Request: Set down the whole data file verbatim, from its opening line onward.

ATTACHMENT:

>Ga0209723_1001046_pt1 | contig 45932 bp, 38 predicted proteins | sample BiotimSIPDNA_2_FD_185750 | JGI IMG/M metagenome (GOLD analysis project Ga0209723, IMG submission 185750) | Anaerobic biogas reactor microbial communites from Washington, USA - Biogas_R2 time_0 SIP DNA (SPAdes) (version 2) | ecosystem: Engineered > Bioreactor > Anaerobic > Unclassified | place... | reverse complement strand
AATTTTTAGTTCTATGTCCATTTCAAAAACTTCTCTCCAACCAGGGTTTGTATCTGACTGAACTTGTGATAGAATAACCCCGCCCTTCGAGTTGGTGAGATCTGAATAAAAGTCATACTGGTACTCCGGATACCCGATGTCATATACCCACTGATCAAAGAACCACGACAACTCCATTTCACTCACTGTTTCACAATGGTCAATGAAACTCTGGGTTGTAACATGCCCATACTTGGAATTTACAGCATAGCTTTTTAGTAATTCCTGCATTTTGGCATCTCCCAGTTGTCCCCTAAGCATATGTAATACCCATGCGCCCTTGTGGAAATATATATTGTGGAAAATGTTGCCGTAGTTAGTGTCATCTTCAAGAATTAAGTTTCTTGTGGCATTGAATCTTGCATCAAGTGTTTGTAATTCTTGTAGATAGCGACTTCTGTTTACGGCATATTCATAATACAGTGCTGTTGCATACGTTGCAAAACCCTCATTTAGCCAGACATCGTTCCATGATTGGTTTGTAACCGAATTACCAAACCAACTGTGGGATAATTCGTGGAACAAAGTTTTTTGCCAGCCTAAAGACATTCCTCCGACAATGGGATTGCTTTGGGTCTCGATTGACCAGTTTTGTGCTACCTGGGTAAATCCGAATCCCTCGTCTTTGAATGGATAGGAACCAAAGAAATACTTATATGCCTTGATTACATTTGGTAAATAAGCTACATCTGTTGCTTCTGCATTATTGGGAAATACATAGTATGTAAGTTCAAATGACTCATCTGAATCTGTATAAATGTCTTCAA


>Ga0209723_1001046_pt1 | contig 45932 bp, 38 predicted proteins | sample BiotimSIPDNA_2_FD_185750 | JGI IMG/M metagenome (GOLD analysis project Ga0209723, IMG submission 185750) | Anaerobic biogas reactor microbial communites from Washington, USA - Biogas_R2 time_0 SIP DNA (SPAdes) (version 2) | ecosystem: Engineered > Bioreactor > Anaerobic > Unclassified | place... | reverse complement strand
AATTTTTAGTTCTATGTCCATTTCAAAAACTTCTCTCCAACCAGGGTTTGTATCTGACTGAACTTGTGATAGAATAACCCCGCCCTTCGAGTTGGTGAGATCTGAATAAAAGTCATACTGGTACTCCGGATACCCGATGTCATATACCCACTGATCAAAGAACCACGACAACTCCATTTCACTCACTGTTTCACAATGGTCAATGAAACTCTGGGTTGTAACATGCCCATACTTGGAATTTACAGCATAGCTTTTTAGTAATTCCTGCATTTTGGCATCTCCCAGTTGTCCCCTAAGCATATGTAATACCCATGCGCCCTTGTGGAAATATATATTGTGGAAAATGTTGCCGTAGTTAGTGTCATCTTCAAGAATTAAGTTTCTTGTGGCATTGAATCTTGCATCAAGTGTTTGTAATTCTTGTAGATAGCGACTTCTGTTTACGGCATATTCATAATACAGTGCTGTTGCATACGTTGCAAAACCCTCATTTAGCCAGACATCGTTCCATGATTGGTTTGTAACCGAATTACCAAACCAACTGTGGGATAATTCGTGGAACAAAGTTTTTTGCCAGCCTAAAGACATTCCTCCGACAATGGGATTGCTTTGGGTCTCGATTGACCAGTTTTGTGCTACCTGGGTAAATCCGAATCCCTCGTCTTTGAATGGATAGGAACCAAAGAAATACTTATATGCCTTGATTACATTTGGTAAATAAGCTACATCTGTTGCTTCTGCATTATTGGGAAATACATAGTATGTAAGTTCAAATGACTCATCTGAATCTGTATAAATGTCTTCAA